Rio Tinto has offloaded its 40 per cent stake in the Bengalla coal mine to New Hope for US$606 million (approximately $865 million).
The sale comes just months after the operation was granted approvals to extend the mining lease beyond 2017, for an additional 24 years.
The sell-off was also aided by a recent simplification of the joint venture structure of the Coal & Allied operated mine with co-owner Mitsubishi Development.
Under the recently concluded agreement, Rio Tinto will assumed 100 per cent ownership of Coal & Allied, while Mitsubishi Development moved from holding a 20 per cent stake in Coal & Allied to holding a direct 32.4 per cent stake in the Hunter Valley Operations mine.
The Bengalla operation is the smallest of Rio’s three operations in the Hunter Valley, producing only of 8.6 million tonnes last year; however the extension will allow it to lift output to around 15 million tonnes of coal per annum.
However according to New Hope is plants to increase production around 12 million tonnes per annum.
This latest divestment represents around US$4.5 billion of divestments for Rio Tinto since 2013.
Rio Tinto copper & Coal chief executive Jean-Sébastien Jacques said “this sale [of Bengalla] will deliver value for our shareholders as we remain focused on continuing to develop the strongest core portfolio of assets in the mining industry”.
“It demonstrates our commitment to further strengthening our balance sheet, maintaining a disciplined approach to allocating capital across the Group and delivering strong returns for shareholders through the cycle.
“Bengalla mine is a robust, well-managed business with a productive workforce and we believe it will have a positive future under the new owner with different capital allocation priorities. We expect the business to make a significant and ongoing contribution to the New South Wales economy. Rio Tinto will ensure high safety and environmental standards are maintained through the transition to the new owners.”
Speaking on the acquisition, New Hope managing director Shane Stephan said the operation is competitively positioned on the global export thermal coal cost curve, with around 218 million tonnes of marketable coal reserves.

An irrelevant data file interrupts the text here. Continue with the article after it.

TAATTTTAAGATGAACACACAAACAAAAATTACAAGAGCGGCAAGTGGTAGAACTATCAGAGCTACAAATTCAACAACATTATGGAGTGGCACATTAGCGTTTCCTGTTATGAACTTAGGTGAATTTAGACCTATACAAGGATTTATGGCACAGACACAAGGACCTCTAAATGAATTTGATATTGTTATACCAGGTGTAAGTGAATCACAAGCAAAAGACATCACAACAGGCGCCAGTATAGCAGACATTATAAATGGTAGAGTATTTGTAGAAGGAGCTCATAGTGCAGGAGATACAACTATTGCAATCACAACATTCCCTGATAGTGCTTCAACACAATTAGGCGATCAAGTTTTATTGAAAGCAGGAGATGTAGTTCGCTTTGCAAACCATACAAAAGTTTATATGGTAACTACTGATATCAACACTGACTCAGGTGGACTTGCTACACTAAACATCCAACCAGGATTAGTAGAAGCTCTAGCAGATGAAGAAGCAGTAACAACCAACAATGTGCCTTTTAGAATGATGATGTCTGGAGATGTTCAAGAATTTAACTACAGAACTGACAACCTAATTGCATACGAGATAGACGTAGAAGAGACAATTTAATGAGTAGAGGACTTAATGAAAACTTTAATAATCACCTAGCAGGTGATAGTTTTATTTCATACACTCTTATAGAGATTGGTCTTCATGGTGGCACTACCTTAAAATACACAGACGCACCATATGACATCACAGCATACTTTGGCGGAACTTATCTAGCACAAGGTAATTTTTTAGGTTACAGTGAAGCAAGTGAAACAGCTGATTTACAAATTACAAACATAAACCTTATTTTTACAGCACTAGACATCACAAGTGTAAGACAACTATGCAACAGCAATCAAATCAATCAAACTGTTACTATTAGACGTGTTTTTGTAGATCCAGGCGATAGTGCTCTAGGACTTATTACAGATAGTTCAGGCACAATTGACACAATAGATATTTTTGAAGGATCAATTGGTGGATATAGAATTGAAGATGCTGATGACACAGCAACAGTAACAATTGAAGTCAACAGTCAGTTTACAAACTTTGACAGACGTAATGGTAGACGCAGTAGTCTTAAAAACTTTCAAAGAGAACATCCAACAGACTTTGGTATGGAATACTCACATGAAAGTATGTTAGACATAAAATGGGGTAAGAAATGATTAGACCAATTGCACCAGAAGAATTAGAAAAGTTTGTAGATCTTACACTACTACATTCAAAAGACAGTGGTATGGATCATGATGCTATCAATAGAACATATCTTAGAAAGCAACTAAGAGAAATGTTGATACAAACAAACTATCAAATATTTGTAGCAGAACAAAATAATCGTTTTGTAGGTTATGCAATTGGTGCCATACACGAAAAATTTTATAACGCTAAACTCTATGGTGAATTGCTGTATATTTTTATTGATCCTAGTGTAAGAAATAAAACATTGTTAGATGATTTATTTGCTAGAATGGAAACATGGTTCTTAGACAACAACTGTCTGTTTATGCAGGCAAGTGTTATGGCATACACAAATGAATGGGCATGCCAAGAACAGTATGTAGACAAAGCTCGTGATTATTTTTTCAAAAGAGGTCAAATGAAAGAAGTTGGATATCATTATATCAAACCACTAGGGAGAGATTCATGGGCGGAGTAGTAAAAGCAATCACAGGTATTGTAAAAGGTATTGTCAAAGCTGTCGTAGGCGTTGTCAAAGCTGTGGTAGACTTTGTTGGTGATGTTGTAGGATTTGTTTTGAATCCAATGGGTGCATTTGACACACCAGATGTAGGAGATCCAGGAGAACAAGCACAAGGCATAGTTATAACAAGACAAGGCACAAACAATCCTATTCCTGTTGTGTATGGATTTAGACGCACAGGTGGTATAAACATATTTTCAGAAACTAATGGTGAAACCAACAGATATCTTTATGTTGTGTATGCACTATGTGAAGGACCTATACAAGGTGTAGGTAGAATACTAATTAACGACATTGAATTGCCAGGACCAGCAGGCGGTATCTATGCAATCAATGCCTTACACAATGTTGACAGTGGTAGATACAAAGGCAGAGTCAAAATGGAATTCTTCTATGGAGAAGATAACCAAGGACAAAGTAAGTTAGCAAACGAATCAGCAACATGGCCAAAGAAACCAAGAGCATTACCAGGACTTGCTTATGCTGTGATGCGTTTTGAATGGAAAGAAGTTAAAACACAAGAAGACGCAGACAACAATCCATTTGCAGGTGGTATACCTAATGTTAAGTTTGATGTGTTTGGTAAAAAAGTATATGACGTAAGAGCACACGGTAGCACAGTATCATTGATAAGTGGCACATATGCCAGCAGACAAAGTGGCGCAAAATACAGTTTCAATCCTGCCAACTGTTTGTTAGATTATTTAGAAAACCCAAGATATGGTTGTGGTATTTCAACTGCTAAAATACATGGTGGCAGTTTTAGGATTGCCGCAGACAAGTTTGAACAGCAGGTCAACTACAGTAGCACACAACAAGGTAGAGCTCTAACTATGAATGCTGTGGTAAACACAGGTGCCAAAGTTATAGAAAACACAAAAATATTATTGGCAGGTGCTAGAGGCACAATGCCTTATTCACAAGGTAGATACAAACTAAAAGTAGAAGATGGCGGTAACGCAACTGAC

“This offer demonstrates New Hope’s positive long-term outlook for the global export thermal coal market driven by increasing demand across Asia,” Stephan said.
New Hope is now working to acquire 100 per cent of the operation from the remaining joint venture partners.
This divestment by Rio Tinto marks the latest round of a new era of M&A in mining.
In April Alamos Gold and AuRico announced a merger worth $1.5 billion. This is all while broad speculation continues that former Xstrata boss Mick Davis is looking to finally deploy his $5.6 billion war chest held by his company, X2 Resources.
Carl Ichan has bought an 8 per cent stake in Freeport McMoran, the operators of the Grasberg mine; while George Soros has grabbed a chunk of Barrick Gold.
So why is the M&A market heating up?
According to JP Morgan, because it has nowhere else to drop after the hammering commodities have endured.
“In price relative terms, mining is back to its levels from 10 years ago, when the Chinese commodity super-cycle was just starting,” it said.
The World Bank is also predicting a new round of M&A, seeing mid-sized operators as the main targets.
These companies “may take the lead in mergers and acquisitions or become interesting targets for the more capitalized companies of the sector that are looking for growth that isn’t more exploration or greenfield projects,” World Bank manager for energy and extractive industries Paulo de Sa told Bloomberg.
Rio Tinto’s latest deal with New Hope is expected to conclude in the first half of 2016.